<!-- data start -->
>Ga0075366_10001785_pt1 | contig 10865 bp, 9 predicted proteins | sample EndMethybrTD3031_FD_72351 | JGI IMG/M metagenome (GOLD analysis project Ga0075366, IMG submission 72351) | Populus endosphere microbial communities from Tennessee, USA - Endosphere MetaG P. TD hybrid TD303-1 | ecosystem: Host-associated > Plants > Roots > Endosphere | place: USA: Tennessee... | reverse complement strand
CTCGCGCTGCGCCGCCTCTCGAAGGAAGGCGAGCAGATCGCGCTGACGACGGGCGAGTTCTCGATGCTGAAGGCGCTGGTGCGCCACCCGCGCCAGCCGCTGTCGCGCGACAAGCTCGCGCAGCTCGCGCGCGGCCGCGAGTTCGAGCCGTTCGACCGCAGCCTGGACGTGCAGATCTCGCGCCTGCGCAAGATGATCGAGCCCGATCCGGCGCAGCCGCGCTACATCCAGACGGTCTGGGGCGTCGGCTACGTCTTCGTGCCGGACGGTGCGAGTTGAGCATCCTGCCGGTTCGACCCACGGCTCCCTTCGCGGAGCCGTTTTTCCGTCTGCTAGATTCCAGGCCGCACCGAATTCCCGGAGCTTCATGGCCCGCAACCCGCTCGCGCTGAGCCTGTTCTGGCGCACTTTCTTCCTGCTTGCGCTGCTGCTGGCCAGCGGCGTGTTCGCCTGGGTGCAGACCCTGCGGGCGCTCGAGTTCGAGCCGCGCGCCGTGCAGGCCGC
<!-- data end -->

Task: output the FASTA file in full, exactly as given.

>Ga0075366_10001785_pt1 | contig 10865 bp, 9 predicted proteins | sample EndMethybrTD3031_FD_72351 | JGI IMG/M metagenome (GOLD analysis project Ga0075366, IMG submission 72351) | Populus endosphere microbial communities from Tennessee, USA - Endosphere MetaG P. TD hybrid TD303-1 | ecosystem: Host-associated > Plants > Roots > Endosphere | place: USA: Tennessee... | reverse complement strand
CTCGCGCTGCGCCGCCTCTCGAAGGAAGGCGAGCAGATCGCGCTGACGACGGGCGAGTTCTCGATGCTGAAGGCGCTGGTGCGCCACCCGCGCCAGCCGCTGTCGCGCGACAAGCTCGCGCAGCTCGCGCGCGGCCGCGAGTTCGAGCCGTTCGACCGCAGCCTGGACGTGCAGATCTCGCGCCTGCGCAAGATGATCGAGCCCGATCCGGCGCAGCCGCGCTACATCCAGACGGTCTGGGGCGTCGGCTACGTCTTCGTGCCGGACGGTGCGAGTTGAGCATCCTGCCGGTTCGACCCACGGCTCCCTTCGCGGAGCCGTTTTTCCGTCTGCTAGATTCCAGGCCGCACCGAATTCCCGGAGCTTCATGGCCCGCAACCCGCTCGCGCTGAGCCTGTTCTGGCGCACTTTCTTCCTGCTTGCGCTGCTGCTGGCCAGCGGCGTGTTCGCCTGGGTGCAGACCCTGCGGGCGCTCGAGTTCGAGCCGCGCGCCGTGCAGGCCGC